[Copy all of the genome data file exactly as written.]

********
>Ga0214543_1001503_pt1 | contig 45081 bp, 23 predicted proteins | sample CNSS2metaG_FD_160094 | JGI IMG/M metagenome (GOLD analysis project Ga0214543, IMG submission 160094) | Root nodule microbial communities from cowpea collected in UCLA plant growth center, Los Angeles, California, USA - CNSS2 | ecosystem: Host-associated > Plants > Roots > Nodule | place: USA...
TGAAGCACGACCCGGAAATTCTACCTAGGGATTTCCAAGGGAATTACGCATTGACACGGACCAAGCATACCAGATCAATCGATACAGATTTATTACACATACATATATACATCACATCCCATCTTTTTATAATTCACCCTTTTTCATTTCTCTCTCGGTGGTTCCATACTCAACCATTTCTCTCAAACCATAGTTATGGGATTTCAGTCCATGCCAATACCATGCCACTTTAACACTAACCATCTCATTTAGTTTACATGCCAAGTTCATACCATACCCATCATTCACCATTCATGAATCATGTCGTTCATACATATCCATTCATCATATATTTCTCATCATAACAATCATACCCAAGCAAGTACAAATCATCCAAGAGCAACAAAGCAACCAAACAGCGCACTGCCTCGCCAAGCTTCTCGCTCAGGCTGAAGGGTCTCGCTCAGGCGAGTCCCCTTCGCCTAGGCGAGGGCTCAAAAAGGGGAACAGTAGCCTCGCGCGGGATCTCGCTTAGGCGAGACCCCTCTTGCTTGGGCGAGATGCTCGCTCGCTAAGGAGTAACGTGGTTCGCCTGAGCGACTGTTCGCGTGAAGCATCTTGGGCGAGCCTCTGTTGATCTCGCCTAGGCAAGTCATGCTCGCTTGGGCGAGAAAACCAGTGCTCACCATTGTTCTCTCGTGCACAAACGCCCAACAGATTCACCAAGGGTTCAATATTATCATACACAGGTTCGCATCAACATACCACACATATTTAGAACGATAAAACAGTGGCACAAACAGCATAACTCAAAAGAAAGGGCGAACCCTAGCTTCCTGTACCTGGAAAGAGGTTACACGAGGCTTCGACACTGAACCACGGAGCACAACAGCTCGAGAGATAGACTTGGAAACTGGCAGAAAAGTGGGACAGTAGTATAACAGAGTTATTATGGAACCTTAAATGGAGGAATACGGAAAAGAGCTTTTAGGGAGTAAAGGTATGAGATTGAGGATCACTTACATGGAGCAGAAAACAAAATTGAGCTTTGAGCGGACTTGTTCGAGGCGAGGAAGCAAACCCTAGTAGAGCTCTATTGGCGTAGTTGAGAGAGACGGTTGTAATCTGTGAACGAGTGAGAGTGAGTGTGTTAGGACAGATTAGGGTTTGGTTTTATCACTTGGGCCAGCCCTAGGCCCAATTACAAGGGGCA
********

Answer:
>Ga0214543_1001503_pt1 | contig 45081 bp, 23 predicted proteins | sample CNSS2metaG_FD_160094 | JGI IMG/M metagenome (GOLD analysis project Ga0214543, IMG submission 160094) | Root nodule microbial communities from cowpea collected in UCLA plant growth center, Los Angeles, California, USA - CNSS2 | ecosystem: Host-associated > Plants > Roots > Nodule | place: USA...
TGAAGCACGACCCGGAAATTCTACCTAGGGATTTCCAAGGGAATTACGCATTGACACGGACCAAGCATACCAGATCAATCGATACAGATTTATTACACATACATATATACATCACATCCCATCTTTTTATAATTCACCCTTTTTCATTTCTCTCTCGGTGGTTCCATACTCAACCATTTCTCTCAAACCATAGTTATGGGATTTCAGTCCATGCCAATACCATGCCACTTTAACACTAACCATCTCATTTAGTTTACATGCCAAGTTCATACCATACCCATCATTCACCATTCATGAATCATGTCGTTCATACATATCCATTCATCATATATTTCTCATCATAACAATCATACCCAAGCAAGTACAAATCATCCAAGAGCAACAAAGCAACCAAACAGCGCACTGCCTCGCCAAGCTTCTCGCTCAGGCTGAAGGGTCTCGCTCAGGCGAGTCCCCTTCGCCTAGGCGAGGGCTCAAAAAGGGGAACAGTAGCCTCGCGCGGGATCTCGCTTAGGCGAGACCCCTCTTGCTTGGGCGAGATGCTCGCTCGCTAAGGAGTAACGTGGTTCGCCTGAGCGACTGTTCGCGTGAAGCATCTTGGGCGAGCCTCTGTTGATCTCGCCTAGGCAAGTCATGCTCGCTTGGGCGAGAAAACCAGTGCTCACCATTGTTCTCTCGTGCACAAACGCCCAACAGATTCACCAAGGGTTCAATATTATCATACACAGGTTCGCATCAACATACCACACATATTTAGAACGATAAAACAGTGGCACAAACAGCATAACTCAAAAGAAAGGGCGAACCCTAGCTTCCTGTACCTGGAAAGAGGTTACACGAGGCTTCGACACTGAACCACGGAGCACAACAGCTCGAGAGATAGACTTGGAAACTGGCAGAAAAGTGGGACAGTAGTATAACAGAGTTATTATGGAACCTTAAATGGAGGAATACGGAAAAGAGCTTTTAGGGAGTAAAGGTATGAGATTGAGGATCACTTACATGGAGCAGAAAACAAAATTGAGCTTTGAGCGGACTTGTTCGAGGCGAGGAAGCAAACCCTAGTAGAGCTCTATTGGCGTAGTTGAGAGAGACGGTTGTAATCTGTGAACGAGTGAGAGTGAGTGTGTTAGGACAGATTAGGGTTTGGTTTTATCACTTGGGCCAGCCCTAGGCCCAATTACAAGGGGCA